There are two types of test I’ll describe below. First of all using Apple HLS streams, which is HTTP Live Streaming via port 80, supported by iOS and Safari, and also by Android (apps and browser). Then we have Adobe’s RTMP over port 1935, mostly used by Flash players on desktop, this covers browsers like Internet Explorer and Chrome on desktop. These tests apply to Wowza server but I think it’ll also cover Adobe Media Server.
All links to files and software mentioned are duplicated at the end of this post.
It’s worth noting that you can stick to HLS entirely by using an HLS plugin for Flash video players such as this one, and that is what we’re doing in order to make good use of Amazon’s CloudFront CDN.
For the purpose of testing you may also wish to simulate some live camera streams from static video files, see further down this post for info on how to do that on your computer, server or EC2.
Testing RTMP Live Streaming with Flazr
In this test we want to load test a Wowza origin server itself to see the direct effect of a lot of users on CPU load and RAM usage. This test is performed with Flazr, via RTMP on port 1935.
Assuming you’ve set up your Wowza or Adobe Media server already, for example by using a pre-built Wowza Amazon EC2 AMI. We’re using an m3.xlarge instance for this test as it has high network availabilty and a tonne of RAM – and we’re streaming 4 unique 720p ~4Mbit streams to it, transcoded to multiple SD and HD outputs (CPU use from this alone is up to 80%).
First up, for the instance size and test configuration I’m using I modified flazr’s client.sh to increase the Java heap size to 8GB, otherwise you run out of RAM. Next up FTP and upload (or wget) flazr to a directory on your server/EC2 instance. Then SSH in and:
apt-get install default-java cd path/to/flazr chmod +x client.sh ./client.sh -host yourserver.com -version 00000000 -load 1000 -length 60000 -port 1935 -app yourAppName yourStreamName
The order of parameters does seem to matter in later versions of flazr, but either way this test runs for 60 seconds, with a load of 1000 viewers. Given all the transcoding our CPU was already feeling the pain, but there was no sign of trouble. We managed 4500 before anything started to stutter in our test player from another m3.xlarge instance.
Of course this only matters if you are not using a CDN, but it’s good to know this EC2 instance can handle a lot of HD viewers.
Testing HLS Live Streaming (or a CDN such as Amazon CloudFront) with hlsprobe
Onto HLS streaming, the standard for mobile apps and sites. We have used Wowza CloudFront Formations to set up HLS caching for content delivery, so that we can handle a very large number of viewers without impacting on the CPU load or network throughput of the origin server, and to giver us greater redundancy. Given CloudFront works with HLS streams we are not using RTMP for this test, so we cannot use Flazr again. To test HLS consumption –that being the continuous download of .m3u8 files and their linked .ts video chunks– we can use a tool called hlsprobe, which written in python.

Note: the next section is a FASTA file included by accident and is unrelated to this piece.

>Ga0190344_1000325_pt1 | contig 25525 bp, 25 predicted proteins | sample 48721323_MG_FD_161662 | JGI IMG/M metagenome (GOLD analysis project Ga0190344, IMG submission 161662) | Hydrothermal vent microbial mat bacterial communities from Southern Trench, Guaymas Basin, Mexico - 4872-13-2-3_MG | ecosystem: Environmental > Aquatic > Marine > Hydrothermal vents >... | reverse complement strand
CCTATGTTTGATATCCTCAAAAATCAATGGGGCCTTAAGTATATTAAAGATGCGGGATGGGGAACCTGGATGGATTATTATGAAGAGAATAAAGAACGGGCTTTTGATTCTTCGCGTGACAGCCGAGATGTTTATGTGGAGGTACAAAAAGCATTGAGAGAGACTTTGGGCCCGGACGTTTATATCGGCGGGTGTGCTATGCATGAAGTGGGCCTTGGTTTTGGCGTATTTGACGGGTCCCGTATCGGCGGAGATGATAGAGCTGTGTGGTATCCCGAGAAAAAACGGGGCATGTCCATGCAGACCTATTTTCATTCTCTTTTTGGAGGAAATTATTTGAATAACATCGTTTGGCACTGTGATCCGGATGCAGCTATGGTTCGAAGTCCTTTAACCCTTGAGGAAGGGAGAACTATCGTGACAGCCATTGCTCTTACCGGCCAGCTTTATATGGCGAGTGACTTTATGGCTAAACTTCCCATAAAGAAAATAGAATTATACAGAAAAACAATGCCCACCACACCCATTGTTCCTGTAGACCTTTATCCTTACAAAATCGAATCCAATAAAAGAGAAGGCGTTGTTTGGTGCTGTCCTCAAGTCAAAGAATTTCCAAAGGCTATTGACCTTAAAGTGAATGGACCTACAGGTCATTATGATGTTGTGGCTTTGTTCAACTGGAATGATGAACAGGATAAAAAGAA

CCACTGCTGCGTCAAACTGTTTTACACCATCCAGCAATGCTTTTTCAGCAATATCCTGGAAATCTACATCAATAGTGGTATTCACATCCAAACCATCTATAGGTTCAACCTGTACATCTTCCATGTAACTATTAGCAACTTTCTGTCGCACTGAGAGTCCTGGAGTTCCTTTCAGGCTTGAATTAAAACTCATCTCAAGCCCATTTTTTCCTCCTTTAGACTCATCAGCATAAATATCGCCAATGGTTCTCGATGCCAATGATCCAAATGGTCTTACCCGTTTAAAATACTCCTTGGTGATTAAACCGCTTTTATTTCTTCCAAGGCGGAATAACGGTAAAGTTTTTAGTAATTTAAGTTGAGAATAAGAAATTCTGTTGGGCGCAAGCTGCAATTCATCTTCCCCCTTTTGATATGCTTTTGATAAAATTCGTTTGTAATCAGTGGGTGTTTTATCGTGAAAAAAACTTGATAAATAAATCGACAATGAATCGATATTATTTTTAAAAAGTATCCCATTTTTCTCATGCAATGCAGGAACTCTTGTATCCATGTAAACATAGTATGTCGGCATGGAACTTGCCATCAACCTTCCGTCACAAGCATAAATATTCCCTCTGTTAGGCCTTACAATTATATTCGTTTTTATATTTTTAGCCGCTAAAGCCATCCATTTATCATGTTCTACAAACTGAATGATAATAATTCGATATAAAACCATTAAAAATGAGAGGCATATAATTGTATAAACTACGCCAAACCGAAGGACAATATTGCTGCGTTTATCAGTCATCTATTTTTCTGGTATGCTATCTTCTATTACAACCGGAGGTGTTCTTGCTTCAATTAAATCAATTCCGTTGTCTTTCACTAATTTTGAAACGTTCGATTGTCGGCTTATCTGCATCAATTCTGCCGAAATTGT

If you’re on a Mac and don’t have python I recommend you install it via brew to get up and running quickly. If you don’t have brew, get it here.
#on a mac brew install python #on ubuntu/amazon sudo apt-get python
hlsprobe also relies on there being an SMTP server running, not that you need a fully functional one but:
#on mac sudo postfix start #on ec2, this auto-starts sudo apt-get install postfix
Then to install hlsprobe’s dependencies and hlsprobe itself:
pip install m3u8 pip install PyYAML git clone https://github.com/grafov/hlsprobe cd hlsprobe
A sample config is linked at the end of the post.
Running hls probe is as simple as this (note the -v verbose mode, you can turn that off once you have it working).
python hlsprobe -v -c config.yaml
Now if you fire up the Wowza Engine Manager admin interface, you should still see the connection count and network traffic, but the traffic. If you’re testing your CDN such as with CloudFront, you should note that your CPU usage does not increase substantially as you add thousands of clients.
Simulating cameras to Wowza via nodeJS
It’s good to be able to simulate live streams at any time, either from your computer or in my case, from some EC2 instances. To do this I’ve written a simple nodejs script which loops a video, optionally transcoding as you go. I recommend against that due to high CPU use and therefore frame-loss; in my sample script I am passing through video and audio directly, the video is already using the correct codecs, frame size and bitrate via Handbrake.
The script runs ffmpeg, so you’ll need to install that first:
#on a mac brew install ffmpeg #on ubuntu/Amazon you'll have to to install/compile ffmpeg the usual way
Edit the js script to point to your server, port, and video file, the run the script with:
If the video completes, it’ll restart the stream but there will be a second of downtime, some video players automatically retry, but make sure your video is long enough for the test to be safe.
These are just a couple of ways of load testing a live streaming server, there are 3rd parties out there but we’ve not had great success so far, and this way you have a lot more control over the test environments.
fakestream.js – NodeJS script to simulate live streams
config.yaml – Sample config for hlsprobe
hlsprobe – Tool for testing HLS streams
Flazr – Tool for testing RTMP streams
OSMF-HLS – OSMF HLS Plugin to support HLS in Flash video players